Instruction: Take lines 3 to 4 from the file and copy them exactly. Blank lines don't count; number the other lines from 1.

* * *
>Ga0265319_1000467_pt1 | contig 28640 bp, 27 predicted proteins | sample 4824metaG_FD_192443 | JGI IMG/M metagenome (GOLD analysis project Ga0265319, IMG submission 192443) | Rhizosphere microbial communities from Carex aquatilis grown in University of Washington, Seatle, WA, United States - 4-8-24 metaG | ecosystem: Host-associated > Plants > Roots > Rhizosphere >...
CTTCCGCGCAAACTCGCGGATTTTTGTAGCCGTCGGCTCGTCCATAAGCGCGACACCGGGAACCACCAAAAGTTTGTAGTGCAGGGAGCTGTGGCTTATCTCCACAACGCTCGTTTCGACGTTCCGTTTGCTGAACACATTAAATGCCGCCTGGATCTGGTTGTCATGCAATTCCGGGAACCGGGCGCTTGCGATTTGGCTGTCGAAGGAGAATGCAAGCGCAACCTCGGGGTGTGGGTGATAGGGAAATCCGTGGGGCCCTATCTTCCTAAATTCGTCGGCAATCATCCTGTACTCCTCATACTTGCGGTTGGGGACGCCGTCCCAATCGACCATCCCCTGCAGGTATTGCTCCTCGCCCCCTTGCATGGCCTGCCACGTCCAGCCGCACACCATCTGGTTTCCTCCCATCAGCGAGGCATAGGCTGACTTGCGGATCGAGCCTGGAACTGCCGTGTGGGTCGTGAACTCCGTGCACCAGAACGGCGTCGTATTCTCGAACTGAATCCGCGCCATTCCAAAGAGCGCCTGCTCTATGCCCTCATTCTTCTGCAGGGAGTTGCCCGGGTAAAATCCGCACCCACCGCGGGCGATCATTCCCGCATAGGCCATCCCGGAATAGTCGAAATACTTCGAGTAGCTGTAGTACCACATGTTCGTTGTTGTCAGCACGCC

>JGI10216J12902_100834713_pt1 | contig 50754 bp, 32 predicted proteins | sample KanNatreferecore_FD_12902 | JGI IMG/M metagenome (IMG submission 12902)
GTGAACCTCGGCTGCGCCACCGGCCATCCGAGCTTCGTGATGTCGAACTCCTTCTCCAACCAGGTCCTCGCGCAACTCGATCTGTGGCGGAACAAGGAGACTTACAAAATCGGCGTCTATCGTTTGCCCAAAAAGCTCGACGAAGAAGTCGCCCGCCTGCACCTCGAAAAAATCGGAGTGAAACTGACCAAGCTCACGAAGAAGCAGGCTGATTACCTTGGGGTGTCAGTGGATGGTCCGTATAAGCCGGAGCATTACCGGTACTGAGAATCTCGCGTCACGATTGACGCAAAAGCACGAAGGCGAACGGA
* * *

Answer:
>JGI10216J12902_100834713_pt1 | contig 50754 bp, 32 predicted proteins | sample KanNatreferecore_FD_12902 | JGI IMG/M metagenome (IMG submission 12902)
GTGAACCTCGGCTGCGCCACCGGCCATCCGAGCTTCGTGATGTCGAACTCCTTCTCCAACCAGGTCCTCGCGCAACTCGATCTGTGGCGGAACAAGGAGACTTACAAAATCGGCGTCTATCGTTTGCCCAAAAAGCTCGACGAAGAAGTCGCCCGCCTGCACCTCGAAAAAATCGGAGTGAAACTGACCAAGCTCACGAAGAAGCAGGCTGATTACCTTGGGGTGTCAGTGGATGGTCCGTATAAGCCGGAGCATTACCGGTACTGAGAATCTCGCGTCACGATTGACGCAAAAGCACGAAGGCGAACGGA